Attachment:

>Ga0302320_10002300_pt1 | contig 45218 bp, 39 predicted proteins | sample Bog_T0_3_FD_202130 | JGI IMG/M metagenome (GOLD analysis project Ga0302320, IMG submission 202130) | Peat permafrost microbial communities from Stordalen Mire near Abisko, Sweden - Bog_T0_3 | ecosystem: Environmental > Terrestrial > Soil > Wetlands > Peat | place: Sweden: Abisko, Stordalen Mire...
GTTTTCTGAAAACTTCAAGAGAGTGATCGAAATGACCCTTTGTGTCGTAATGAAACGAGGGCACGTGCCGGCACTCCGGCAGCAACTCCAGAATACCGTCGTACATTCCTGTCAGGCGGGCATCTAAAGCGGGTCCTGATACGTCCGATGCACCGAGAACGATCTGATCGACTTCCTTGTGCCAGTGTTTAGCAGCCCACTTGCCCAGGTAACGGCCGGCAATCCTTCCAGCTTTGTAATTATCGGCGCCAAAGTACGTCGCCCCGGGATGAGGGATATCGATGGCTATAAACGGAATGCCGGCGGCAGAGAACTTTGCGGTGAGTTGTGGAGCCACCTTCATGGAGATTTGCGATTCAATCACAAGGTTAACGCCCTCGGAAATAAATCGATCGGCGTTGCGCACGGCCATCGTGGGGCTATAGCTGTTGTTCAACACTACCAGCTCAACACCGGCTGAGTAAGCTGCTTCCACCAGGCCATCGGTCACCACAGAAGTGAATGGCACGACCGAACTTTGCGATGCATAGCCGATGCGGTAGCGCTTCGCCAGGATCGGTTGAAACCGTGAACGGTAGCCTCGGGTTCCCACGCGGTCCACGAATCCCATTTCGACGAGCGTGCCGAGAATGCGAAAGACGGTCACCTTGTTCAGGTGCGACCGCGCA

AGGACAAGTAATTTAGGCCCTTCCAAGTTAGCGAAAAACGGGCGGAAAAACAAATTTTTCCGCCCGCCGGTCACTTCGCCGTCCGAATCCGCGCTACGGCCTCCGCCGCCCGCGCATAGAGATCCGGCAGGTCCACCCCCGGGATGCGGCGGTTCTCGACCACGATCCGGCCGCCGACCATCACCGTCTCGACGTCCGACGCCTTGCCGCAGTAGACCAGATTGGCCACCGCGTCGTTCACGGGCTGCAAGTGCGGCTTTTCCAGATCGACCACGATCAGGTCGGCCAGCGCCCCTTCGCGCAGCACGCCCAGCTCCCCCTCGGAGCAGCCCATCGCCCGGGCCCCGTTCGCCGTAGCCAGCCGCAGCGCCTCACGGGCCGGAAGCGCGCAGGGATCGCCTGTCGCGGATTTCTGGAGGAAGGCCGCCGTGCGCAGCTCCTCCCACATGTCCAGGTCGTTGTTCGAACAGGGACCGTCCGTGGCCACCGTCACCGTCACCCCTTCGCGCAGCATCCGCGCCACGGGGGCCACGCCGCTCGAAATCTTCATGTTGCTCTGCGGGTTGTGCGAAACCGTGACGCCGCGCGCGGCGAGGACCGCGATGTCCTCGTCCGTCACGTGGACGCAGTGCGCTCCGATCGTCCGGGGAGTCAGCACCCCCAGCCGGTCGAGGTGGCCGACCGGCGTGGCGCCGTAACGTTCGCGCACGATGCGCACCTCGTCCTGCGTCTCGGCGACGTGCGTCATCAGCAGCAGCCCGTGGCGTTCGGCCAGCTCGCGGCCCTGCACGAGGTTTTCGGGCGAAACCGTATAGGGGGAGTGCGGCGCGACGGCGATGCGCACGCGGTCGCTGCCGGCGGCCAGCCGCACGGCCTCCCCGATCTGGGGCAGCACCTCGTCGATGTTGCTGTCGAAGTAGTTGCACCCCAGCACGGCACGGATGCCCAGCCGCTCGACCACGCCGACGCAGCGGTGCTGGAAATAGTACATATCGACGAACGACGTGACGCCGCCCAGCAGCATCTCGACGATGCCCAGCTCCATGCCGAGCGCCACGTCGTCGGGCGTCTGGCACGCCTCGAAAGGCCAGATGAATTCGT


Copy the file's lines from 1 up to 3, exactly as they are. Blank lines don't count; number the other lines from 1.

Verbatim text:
>Ga0302320_10002300_pt1 | contig 45218 bp, 39 predicted proteins | sample Bog_T0_3_FD_202130 | JGI IMG/M metagenome (GOLD analysis project Ga0302320, IMG submission 202130) | Peat permafrost microbial communities from Stordalen Mire near Abisko, Sweden - Bog_T0_3 | ecosystem: Environmental > Terrestrial > Soil > Wetlands > Peat | place: Sweden: Abisko, Stordalen Mire...
GTTTTCTGAAAACTTCAAGAGAGTGATCGAAATGACCCTTTGTGTCGTAATGAAACGAGGGCACGTGCCGGCACTCCGGCAGCAACTCCAGAATACCGTCGTACATTCCTGTCAGGCGGGCATCTAAAGCGGGTCCTGATACGTCCGATGCACCGAGAACGATCTGATCGACTTCCTTGTGCCAGTGTTTAGCAGCCCACTTGCCCAGGTAACGGCCGGCAATCCTTCCAGCTTTGTAATTATCGGCGCCAAAGTACGTCGCCCCGGGATGAGGGATATCGATGGCTATAAACGGAATGCCGGCGGCAGAGAACTTTGCGGTGAGTTGTGGAGCCACCTTCATGGAGATTTGCGATTCAATCACAAGGTTAACGCCCTCGGAAATAAATCGATCGGCGTTGCGCACGGCCATCGTGGGGCTATAGCTGTTGTTCAACACTACCAGCTCAACACCGGCTGAGTAAGCTGCTTCCACCAGGCCATCGGTCACCACAGAAGTGAATGGCACGACCGAACTTTGCGATGCATAGCCGATGCGGTAGCGCTTCGCCAGGATCGGTTGAAACCGTGAACGGTAGCCTCGGGTTCCCACGCGGTCCACGAATCCCATTTCGACGAGCGTGCCGAGAATGCGAAAGACGGTCACCTTGTTCAGGTGCGACCGCGCA

AGGACAAGTAATTTAGGCCCTTCCAAGTTAGCGAAAAACGGGCGGAAAAACAAATTTTTCCGCCCGCCGGTCACTTCGCCGTCCGAATCCGCGCTACGGCCTCCGCCGCCCGCGCATAGAGATCCGGCAGGTCCACCCCCGGGATGCGGCGGTTCTCGACCACGATCCGGCCGCCGACCATCACCGTCTCGACGTCCGACGCCTTGCCGCAGTAGACCAGATTGGCCACCGCGTCGTTCACGGGCTGCAAGTGCGGCTTTTCCAGATCGACCACGATCAGGTCGGCCAGCGCCCCTTCGCGCAGCACGCCCAGCTCCCCCTCGGAGCAGCCCATCGCCCGGGCCCCGTTCGCCGTAGCCAGCCGCAGCGCCTCACGGGCCGGAAGCGCGCAGGGATCGCCTGTCGCGGATTTCTGGAGGAAGGCCGCCGTGCGCAGCTCCTCCCACATGTCCAGGTCGTTGTTCGAACAGGGACCGTCCGTGGCCACCGTCACCGTCACCCCTTCGCGCAGCATCCGCGCCACGGGGGCCACGCCGCTCGAAATCTTCATGTTGCTCTGCGGGTTGTGCGAAACCGTGACGCCGCGCGCGGCGAGGACCGCGATGTCCTCGTCCGTCACGTGGACGCAGTGCGCTCCGATCGTCCGGGGAGTCAGCACCCCCAGCCGGTCGAGGTGGCCGACCGGCGTGGCGCCGTAACGTTCGCGCACGATGCGCACCTCGTCCTGCGTCTCGGCGACGTGCGTCATCAGCAGCAGCCCGTGGCGTTCGGCCAGCTCGCGGCCCTGCACGAGGTTTTCGGGCGAAACCGTATAGGGGGAGTGCGGCGCGACGGCGATGCGCACGCGGTCGCTGCCGGCGGCCAGCCGCACGGCCTCCCCGATCTGGGGCAGCACCTCGTCGATGTTGCTGTCGAAGTAGTTGCACCCCAGCACGGCACGGATGCCCAGCCGCTCGACCACGCCGACGCAGCGGTGCTGGAAATAGTACATATCGACGAACGACGTGACGCCGCCCAGCAGCATCTCGACGATGCCCAGCTCCATGCCGAGCGCCACGTCGTCGGGCGTCTGGCACGCCTCGAAAGGCCAGATGAATTCGT